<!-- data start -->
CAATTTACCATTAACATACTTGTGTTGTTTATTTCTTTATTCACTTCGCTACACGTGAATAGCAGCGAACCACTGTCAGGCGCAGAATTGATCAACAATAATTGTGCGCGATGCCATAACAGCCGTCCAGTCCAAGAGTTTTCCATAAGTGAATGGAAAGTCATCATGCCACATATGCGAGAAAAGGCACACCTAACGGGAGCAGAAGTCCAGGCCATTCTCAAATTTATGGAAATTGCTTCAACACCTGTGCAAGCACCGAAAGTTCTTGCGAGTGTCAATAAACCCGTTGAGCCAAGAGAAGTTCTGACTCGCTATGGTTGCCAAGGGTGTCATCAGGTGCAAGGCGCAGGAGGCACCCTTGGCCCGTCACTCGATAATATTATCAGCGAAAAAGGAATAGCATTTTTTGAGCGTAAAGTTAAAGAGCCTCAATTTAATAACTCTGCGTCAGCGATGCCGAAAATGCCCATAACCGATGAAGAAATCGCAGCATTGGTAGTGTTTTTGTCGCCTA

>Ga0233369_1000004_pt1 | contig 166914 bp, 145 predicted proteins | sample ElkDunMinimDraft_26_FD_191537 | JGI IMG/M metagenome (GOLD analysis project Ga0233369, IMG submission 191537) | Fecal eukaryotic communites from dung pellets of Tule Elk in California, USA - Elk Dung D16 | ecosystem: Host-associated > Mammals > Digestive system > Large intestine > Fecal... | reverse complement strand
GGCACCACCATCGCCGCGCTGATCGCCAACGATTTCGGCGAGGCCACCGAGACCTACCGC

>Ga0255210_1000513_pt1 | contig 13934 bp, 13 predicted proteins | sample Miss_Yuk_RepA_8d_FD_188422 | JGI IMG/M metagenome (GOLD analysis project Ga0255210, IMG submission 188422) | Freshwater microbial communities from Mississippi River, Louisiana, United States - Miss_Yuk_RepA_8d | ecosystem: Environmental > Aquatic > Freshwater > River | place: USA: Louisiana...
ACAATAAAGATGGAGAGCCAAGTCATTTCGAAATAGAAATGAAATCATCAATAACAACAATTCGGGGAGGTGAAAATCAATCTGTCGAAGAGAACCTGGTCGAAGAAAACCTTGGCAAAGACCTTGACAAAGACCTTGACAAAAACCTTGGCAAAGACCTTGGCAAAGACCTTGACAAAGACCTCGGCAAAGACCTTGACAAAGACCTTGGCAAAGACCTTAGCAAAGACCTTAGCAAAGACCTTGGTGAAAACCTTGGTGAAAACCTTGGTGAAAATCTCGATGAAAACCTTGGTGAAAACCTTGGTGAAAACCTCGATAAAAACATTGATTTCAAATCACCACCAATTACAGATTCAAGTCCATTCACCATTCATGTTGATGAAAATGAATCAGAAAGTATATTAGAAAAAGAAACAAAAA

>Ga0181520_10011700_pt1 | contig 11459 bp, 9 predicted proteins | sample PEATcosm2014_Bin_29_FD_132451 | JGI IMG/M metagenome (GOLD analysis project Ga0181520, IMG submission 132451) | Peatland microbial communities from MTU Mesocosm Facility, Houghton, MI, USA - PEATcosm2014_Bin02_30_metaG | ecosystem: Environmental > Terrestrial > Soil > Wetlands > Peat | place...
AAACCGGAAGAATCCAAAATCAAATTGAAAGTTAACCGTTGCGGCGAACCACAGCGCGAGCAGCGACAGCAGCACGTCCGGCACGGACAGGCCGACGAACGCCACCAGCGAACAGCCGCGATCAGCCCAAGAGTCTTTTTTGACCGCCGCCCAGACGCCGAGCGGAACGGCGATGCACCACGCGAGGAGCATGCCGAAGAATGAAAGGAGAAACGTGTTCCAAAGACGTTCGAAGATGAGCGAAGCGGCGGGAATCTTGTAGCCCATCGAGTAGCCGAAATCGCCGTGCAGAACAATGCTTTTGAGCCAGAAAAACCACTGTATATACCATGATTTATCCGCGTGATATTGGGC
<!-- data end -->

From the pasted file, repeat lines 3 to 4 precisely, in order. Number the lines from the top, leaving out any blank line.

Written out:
GGCACCACCATCGCCGCGCTGATCGCCAACGATTTCGGCGAGGCCACCGAGACCTACCGC

>Ga0255210_1000513_pt1 | contig 13934 bp, 13 predicted proteins | sample Miss_Yuk_RepA_8d_FD_188422 | JGI IMG/M metagenome (GOLD analysis project Ga0255210, IMG submission 188422) | Freshwater microbial communities from Mississippi River, Louisiana, United States - Miss_Yuk_RepA_8d | ecosystem: Environmental > Aquatic > Freshwater > River | place: USA: Louisiana...